The trick is to provide an extra garden or pile of chicken seed so your chickens can eat away from your yard, in peace. Place the decoy garden or seed piles away from the area you want to protect.

Where to Place Your Decoy Garden

  • A vacant corner of your yard
  • Next to your chicken coop
  • In the chicken’s designated foraging area
  • Anywhere you want to persuade your chickens to congregate and settle

Encourage the chickens to frolic, peck, and eat near their decoy garden or seed pile freely and at the same time discourage them from entering the forbidden areas of your yard.

I have several decoy gardens as a solution for how to keep chickens out of my yard.

I’m keeping them out of the family food gardens with the next solution, chicken wire fencing, and they are allowed to freely scratch and feed in several other gardens I’ve created specifically for them.

Eventually, these gardens will be the food forest, so the plants that are currently in there are tough, resilient, mostly perennial and self-seeding plants.

Even if the chickens eat them, they often eat only the fruits – and their pooping around spreads the seeds, resulting in free plants for me. And they’re already fertilized! Chickens are a part of your natural forest food web.

There are a few areas they can’t go in yet. In those areas, I’ve created chickens tunnels that have a chicken wire floor as well (photo below).

My chickens love adventuring through the tunnels so they get lots of exercise but my plants are safe. And because the tunnels have a floor, they don’t scratch the ground away to nothing.

If you’re interested in building a food forest, don’t miss my free apple tree guild companion planting guide!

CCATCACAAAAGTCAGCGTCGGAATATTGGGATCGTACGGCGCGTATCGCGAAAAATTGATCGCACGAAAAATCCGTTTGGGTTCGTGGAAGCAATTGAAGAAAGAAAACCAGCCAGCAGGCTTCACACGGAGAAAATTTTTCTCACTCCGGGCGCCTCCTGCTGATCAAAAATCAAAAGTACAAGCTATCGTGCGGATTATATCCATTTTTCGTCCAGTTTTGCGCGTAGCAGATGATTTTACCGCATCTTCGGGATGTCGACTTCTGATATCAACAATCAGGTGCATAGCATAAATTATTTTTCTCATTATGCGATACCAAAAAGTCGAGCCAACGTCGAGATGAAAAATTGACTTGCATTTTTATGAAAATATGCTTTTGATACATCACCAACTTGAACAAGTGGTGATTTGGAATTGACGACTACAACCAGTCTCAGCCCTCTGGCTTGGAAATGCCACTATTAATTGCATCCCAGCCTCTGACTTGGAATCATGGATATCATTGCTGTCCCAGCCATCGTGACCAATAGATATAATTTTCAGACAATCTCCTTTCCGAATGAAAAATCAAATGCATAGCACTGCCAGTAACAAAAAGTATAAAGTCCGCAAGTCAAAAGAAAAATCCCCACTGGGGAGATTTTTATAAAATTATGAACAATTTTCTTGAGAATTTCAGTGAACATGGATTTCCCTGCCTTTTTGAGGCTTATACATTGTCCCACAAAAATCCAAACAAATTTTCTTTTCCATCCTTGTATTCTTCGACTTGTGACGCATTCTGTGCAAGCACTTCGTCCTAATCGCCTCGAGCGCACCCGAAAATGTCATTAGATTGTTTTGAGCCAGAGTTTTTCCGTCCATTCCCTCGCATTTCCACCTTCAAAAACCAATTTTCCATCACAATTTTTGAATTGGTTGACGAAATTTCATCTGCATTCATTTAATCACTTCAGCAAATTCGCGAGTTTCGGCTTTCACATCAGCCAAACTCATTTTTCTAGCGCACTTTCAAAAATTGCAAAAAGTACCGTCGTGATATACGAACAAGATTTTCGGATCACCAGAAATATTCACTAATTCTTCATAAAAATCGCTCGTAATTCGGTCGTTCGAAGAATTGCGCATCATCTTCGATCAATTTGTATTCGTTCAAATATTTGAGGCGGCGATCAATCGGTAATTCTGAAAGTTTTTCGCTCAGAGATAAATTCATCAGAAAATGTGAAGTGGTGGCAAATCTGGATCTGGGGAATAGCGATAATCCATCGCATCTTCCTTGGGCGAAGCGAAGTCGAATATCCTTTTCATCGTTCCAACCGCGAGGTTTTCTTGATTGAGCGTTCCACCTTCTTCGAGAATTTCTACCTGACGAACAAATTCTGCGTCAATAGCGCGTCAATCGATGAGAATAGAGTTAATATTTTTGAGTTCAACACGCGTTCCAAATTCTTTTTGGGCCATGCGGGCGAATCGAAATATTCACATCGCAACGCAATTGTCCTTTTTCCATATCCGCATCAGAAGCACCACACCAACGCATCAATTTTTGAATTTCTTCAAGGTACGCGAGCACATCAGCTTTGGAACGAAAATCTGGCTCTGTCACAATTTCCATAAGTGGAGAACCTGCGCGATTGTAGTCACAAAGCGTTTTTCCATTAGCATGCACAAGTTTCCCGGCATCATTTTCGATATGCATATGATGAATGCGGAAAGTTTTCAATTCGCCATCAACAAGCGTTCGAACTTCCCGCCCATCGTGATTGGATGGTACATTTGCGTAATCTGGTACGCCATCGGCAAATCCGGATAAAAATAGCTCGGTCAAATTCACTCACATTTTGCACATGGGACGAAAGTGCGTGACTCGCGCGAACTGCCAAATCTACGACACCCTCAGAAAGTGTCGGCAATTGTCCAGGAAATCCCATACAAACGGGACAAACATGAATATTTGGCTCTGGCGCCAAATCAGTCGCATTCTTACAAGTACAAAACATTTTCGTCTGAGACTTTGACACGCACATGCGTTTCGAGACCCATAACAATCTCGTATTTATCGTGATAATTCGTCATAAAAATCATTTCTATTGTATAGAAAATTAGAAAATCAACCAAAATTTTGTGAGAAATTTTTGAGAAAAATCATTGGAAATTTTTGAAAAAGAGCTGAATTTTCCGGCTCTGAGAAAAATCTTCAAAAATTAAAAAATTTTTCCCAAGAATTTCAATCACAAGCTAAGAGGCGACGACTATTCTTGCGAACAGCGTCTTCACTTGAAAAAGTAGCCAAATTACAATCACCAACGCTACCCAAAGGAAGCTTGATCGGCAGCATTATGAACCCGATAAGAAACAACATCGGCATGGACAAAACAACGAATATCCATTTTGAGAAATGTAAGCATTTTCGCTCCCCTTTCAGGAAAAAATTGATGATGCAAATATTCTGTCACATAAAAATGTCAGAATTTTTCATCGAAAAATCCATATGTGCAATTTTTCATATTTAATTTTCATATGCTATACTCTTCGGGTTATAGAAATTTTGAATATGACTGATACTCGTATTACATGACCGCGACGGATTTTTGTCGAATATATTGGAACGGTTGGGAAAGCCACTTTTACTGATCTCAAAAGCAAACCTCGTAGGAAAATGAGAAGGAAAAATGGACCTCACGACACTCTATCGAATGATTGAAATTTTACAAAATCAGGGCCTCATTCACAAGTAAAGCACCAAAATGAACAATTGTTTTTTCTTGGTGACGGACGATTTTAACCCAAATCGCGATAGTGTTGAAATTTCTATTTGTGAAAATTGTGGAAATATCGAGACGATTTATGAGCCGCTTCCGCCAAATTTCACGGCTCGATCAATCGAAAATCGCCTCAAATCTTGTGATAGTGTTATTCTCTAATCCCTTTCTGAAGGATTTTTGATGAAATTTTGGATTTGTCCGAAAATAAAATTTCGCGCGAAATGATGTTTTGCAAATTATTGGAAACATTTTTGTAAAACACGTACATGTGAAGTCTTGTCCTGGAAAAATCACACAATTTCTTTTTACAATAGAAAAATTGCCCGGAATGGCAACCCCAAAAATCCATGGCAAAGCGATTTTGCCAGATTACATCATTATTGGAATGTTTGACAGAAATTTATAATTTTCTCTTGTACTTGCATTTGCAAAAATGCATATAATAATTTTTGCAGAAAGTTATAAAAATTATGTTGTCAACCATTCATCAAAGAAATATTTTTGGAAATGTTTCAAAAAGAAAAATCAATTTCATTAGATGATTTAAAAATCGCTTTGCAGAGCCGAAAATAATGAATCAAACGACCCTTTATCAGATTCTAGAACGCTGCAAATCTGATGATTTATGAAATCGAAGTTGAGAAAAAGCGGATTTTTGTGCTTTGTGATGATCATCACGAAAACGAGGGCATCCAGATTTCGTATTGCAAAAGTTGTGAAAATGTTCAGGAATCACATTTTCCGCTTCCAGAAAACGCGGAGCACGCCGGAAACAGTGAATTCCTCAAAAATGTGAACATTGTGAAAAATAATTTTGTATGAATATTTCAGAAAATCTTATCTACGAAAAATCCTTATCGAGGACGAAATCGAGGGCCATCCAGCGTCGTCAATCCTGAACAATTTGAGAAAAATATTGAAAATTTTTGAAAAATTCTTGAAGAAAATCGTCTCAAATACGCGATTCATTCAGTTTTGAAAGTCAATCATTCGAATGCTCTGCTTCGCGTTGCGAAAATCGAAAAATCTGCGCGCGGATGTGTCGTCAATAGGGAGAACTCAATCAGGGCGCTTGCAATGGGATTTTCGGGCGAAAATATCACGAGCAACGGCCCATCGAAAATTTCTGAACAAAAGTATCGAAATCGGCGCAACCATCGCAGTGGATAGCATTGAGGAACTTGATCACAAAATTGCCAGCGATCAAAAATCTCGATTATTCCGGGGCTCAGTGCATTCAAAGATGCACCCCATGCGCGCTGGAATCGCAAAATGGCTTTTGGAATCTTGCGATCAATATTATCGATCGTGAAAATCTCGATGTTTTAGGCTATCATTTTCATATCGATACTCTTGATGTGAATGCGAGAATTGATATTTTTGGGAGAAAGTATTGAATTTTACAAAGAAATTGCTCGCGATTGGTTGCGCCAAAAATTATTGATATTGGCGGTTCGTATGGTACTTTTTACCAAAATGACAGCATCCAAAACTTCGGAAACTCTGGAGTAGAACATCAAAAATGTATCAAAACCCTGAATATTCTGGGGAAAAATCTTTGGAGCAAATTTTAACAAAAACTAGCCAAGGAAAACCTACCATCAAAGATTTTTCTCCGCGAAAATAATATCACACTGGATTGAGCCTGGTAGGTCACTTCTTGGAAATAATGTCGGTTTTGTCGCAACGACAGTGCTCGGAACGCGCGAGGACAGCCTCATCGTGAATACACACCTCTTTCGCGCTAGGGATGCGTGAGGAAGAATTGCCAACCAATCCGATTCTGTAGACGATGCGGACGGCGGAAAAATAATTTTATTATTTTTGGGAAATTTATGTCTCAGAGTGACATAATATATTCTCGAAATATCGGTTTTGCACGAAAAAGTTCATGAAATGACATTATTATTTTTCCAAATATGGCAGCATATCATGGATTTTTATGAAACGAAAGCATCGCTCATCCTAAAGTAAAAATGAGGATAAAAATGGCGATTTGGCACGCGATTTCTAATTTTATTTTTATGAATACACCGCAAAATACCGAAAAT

7. Use Chicken Wire Fencing


If your troublesome chickens are ravaging and feasting upon your garden mercilessly, then a chicken wire fence might be one of the best bets to keep chickens out – especially if you’re dealing with a plump flock who can’t help but snack nonstop.

Try to make your fence perimeter at least 5-6 feet high. That way, it’s challenging for your chickens to clear the barricade. Here’s a reliable and trustworthy poultry fence mesh from Tractor Supply that works wonders.

Want to protect your garden with less effort and material? You can also add small sections of chicken wire fence around select plants you wish to protect.

Another bonus to setting up a chicken wire fence is that you can decorate it with funny chicken coop signs!

Recommended Book
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06/12/2024 03:36 pm GMT

8. Cover the Soil with Wire Cloth


Wire cloth is your secret weapon in your fight against unwanted chickens. Chickens love access to open dirt. Your chickens peck in the soil so they can find delicious and nutritious bugs to devour by the truckload!

Chickens also love dust baths. Dust bathing helps chickens (and other birds) maintain the perfect amount of oil on their feathers. Dust bathing also helps to remove pests.

For those two reasons, if you can restrict easy access to your soil, you may have cracked the code to ridding your yard of chickens once and for all. Without doing anything mean – like spraying outcast chickens with the hose…

A reliable wire cloth also doubles as the perfect chicken wire fence material. If you want to enclose your chicken run, build a larger chicken coop, or seal off parts of your porch, then wire cloth is the ideal multipurpose chicken repellant.